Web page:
Tiverton looks into regulating bed and breakfasts
The town wants to get into the lodging business.
As a result, homeowners who operate bed and breakfast operations could be required to register with the town.
Town Councilor William Gerlach started the discussion Monday at the monthly Town Council meeting when he asked why the town has no rules regulating lodging businesses operating in town.
“Should we be doing that?” he asked. “Should bed and breakfasts be licensed?
“I was wondering if, as a matter of protocol or best practices, this is something we need to get our hands around.”
It is clear no one in town has any idea how many homes are being used as bed and breakfasts and where they are, according to Barbara Pelletier, a member of the town’s tourism commission.
“Because we don’t license them, we really don’t know how many there are,” Town Administrator James Goncalo added.
“There are some B&Bs around town, but I couldn’t find them all,” Pelletier said. There is no listing with the building inspector or the Town Clerk, she said, and no regulations from the town for operators.
“I guess our only criteria for a bed and breakfast is that you serve breakfast,” she said. “A bowl of cereal and a coffee will do.”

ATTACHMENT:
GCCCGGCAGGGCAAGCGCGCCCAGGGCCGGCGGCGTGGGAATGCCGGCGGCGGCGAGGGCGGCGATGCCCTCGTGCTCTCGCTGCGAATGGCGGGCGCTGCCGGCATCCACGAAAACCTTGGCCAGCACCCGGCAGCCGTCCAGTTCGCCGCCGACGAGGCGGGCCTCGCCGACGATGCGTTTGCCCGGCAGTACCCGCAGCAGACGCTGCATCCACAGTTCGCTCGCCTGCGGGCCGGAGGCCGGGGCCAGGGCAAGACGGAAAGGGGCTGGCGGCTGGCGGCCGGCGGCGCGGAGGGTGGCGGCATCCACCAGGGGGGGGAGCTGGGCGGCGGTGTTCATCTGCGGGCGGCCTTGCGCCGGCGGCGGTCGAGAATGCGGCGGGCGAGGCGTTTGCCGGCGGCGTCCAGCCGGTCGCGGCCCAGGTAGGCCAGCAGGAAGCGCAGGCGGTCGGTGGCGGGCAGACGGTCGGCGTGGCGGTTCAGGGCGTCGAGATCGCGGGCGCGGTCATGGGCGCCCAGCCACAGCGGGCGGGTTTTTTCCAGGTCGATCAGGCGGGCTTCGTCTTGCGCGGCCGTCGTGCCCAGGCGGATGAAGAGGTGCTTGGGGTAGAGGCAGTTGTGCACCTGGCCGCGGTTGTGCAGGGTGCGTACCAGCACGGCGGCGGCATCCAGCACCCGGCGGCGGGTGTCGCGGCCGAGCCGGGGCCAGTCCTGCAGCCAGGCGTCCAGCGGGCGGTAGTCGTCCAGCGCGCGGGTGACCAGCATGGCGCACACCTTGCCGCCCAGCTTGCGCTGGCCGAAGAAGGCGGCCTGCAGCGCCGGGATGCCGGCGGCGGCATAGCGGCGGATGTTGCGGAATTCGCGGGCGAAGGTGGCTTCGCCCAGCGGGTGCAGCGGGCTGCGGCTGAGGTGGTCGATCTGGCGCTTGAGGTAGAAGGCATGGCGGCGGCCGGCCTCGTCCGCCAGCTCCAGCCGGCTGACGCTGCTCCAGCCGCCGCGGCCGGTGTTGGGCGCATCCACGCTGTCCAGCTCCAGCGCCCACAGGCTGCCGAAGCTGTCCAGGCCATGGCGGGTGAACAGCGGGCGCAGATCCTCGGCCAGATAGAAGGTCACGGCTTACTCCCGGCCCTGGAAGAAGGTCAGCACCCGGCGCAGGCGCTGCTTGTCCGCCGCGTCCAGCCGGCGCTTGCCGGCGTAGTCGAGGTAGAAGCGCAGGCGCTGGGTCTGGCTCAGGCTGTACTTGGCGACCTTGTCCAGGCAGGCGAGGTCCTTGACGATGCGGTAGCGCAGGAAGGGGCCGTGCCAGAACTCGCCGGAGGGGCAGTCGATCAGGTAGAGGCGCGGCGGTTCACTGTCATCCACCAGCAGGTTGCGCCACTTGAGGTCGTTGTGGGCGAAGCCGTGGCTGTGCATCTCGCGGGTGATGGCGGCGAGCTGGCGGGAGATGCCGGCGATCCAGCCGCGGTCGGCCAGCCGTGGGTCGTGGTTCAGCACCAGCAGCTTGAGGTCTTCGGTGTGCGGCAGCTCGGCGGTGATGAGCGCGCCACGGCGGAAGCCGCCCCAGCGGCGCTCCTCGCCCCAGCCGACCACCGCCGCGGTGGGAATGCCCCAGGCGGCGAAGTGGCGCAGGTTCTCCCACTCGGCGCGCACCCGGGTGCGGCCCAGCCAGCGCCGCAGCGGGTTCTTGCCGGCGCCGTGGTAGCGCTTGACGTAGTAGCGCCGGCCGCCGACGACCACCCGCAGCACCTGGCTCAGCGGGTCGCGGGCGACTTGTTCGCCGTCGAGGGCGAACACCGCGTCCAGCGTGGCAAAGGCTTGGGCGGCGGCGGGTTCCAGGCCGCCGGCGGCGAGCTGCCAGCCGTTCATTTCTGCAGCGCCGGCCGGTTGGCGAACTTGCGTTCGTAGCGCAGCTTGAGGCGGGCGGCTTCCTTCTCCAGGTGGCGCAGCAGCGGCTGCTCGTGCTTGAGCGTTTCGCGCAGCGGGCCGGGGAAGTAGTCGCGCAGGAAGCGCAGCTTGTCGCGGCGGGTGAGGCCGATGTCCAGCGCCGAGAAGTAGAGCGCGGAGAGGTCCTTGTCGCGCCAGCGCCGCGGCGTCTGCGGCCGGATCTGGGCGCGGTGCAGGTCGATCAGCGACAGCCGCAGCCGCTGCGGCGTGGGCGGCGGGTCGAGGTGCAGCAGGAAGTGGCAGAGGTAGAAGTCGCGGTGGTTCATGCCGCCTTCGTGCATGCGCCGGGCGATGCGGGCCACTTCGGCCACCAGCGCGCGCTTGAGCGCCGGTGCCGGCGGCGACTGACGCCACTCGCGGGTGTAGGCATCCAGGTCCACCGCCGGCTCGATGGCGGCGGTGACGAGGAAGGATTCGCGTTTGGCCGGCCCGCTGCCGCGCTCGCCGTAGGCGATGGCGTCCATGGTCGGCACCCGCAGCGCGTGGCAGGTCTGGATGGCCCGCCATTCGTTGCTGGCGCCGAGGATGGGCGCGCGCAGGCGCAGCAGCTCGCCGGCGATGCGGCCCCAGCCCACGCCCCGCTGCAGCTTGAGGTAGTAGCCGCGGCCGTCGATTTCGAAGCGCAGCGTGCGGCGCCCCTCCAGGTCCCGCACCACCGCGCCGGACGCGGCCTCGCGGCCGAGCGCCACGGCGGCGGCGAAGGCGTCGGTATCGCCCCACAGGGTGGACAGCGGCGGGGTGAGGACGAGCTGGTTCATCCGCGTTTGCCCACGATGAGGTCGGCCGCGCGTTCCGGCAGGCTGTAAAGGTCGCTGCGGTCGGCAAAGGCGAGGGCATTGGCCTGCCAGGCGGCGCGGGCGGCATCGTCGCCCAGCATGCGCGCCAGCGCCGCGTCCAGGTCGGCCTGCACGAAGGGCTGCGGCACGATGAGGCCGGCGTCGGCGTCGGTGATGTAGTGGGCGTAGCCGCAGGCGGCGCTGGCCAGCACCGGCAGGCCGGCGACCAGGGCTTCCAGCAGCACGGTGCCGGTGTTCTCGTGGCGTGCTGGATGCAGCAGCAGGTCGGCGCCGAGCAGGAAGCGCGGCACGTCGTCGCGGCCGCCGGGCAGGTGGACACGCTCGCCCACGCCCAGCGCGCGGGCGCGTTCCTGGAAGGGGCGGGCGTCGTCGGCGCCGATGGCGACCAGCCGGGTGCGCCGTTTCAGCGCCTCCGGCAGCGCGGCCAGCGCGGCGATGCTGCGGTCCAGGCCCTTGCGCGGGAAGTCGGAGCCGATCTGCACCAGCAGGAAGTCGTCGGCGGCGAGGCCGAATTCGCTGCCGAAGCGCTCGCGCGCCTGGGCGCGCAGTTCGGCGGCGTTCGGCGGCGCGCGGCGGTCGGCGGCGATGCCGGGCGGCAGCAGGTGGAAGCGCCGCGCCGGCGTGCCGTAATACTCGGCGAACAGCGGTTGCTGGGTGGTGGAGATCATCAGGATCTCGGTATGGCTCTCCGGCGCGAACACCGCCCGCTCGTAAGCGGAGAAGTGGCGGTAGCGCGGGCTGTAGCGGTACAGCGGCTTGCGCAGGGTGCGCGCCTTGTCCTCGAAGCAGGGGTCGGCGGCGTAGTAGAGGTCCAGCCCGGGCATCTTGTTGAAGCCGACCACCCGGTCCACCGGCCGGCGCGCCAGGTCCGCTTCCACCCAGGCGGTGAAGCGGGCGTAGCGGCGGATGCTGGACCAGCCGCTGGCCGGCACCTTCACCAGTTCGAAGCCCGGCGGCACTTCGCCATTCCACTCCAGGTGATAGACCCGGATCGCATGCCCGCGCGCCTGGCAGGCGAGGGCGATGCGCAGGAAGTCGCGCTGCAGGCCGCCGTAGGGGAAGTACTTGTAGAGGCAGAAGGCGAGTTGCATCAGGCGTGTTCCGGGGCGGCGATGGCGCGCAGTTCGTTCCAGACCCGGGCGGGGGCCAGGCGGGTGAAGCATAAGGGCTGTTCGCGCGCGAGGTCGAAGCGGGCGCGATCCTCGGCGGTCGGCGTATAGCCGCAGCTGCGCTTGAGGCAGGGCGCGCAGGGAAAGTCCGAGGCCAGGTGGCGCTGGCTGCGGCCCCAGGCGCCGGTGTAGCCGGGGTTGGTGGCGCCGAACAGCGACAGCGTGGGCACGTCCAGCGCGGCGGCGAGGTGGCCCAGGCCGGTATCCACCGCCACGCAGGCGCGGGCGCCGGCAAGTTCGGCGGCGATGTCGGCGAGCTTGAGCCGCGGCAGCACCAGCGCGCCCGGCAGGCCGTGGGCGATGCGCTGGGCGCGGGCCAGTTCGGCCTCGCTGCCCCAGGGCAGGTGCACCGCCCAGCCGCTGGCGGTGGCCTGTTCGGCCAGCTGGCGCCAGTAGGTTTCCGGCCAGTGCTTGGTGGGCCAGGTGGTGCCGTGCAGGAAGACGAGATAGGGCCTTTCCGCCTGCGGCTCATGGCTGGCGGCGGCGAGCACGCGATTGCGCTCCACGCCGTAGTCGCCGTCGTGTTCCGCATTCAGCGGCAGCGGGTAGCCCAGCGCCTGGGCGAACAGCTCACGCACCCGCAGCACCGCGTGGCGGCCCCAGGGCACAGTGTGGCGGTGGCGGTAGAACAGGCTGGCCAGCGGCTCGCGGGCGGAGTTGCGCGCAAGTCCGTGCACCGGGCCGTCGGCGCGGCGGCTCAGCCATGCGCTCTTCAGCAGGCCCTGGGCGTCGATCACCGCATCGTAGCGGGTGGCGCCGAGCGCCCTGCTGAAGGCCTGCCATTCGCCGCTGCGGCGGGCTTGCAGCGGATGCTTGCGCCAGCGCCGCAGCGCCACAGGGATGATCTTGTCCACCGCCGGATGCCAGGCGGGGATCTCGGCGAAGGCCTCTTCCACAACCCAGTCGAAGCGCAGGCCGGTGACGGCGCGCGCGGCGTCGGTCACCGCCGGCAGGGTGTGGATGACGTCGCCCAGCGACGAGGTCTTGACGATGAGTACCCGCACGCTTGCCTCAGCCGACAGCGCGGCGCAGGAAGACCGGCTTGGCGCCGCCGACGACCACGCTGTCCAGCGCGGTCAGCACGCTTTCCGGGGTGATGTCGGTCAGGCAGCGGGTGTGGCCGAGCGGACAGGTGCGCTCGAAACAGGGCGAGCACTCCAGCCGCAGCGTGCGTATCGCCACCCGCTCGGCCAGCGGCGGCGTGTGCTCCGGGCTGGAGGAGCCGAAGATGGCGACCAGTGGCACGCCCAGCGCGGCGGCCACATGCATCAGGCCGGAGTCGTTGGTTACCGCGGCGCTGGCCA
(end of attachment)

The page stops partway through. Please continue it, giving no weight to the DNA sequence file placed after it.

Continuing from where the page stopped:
Pelletier noted that five of the largest taxpayers in Newport are hotels. The town could benefit from regulation, if only by collecting registration fees and the rooming taxes guests must pay, Pelletier said.
“We can improve the quality of what we offer,” she said. “People need assurances.”
With the Sakonnet Vineyards, Roger Williams University and the town of Bristol, which hosts 300 weddings a year, all within a few minutes drive, the town can support a bed and breakfast trade, Pelletier said.
The council asked Town Solicitor Andrew Teitz to research requirements for B&Bs by surrounding towns. It will open the matter for discussion again at its October meeting.
The council also heard from Scott Humphrey, chair of the town’s Economic Development Commission.
The EDC worked with Councilors Gerlach and Brett Pelletier to organize a business forum for companies in the town to relay concerns to town officials.
One topic of discussion at the forum will be forming a business association.
“With that, we can get together, when there are issues, to collaborate and come to the council with one voice,” Humphrey said.
Gerlach said he was hoping to organize a business forum for late October or early November. At the advice of Council President Edward Roderick and former president, Council Jay Lambert, Gerlach accepted the idea that the forum might have to wait until the new year.
Besides organizing the meeting, it would have to be advertised and posted as a public meeting, the councilors said.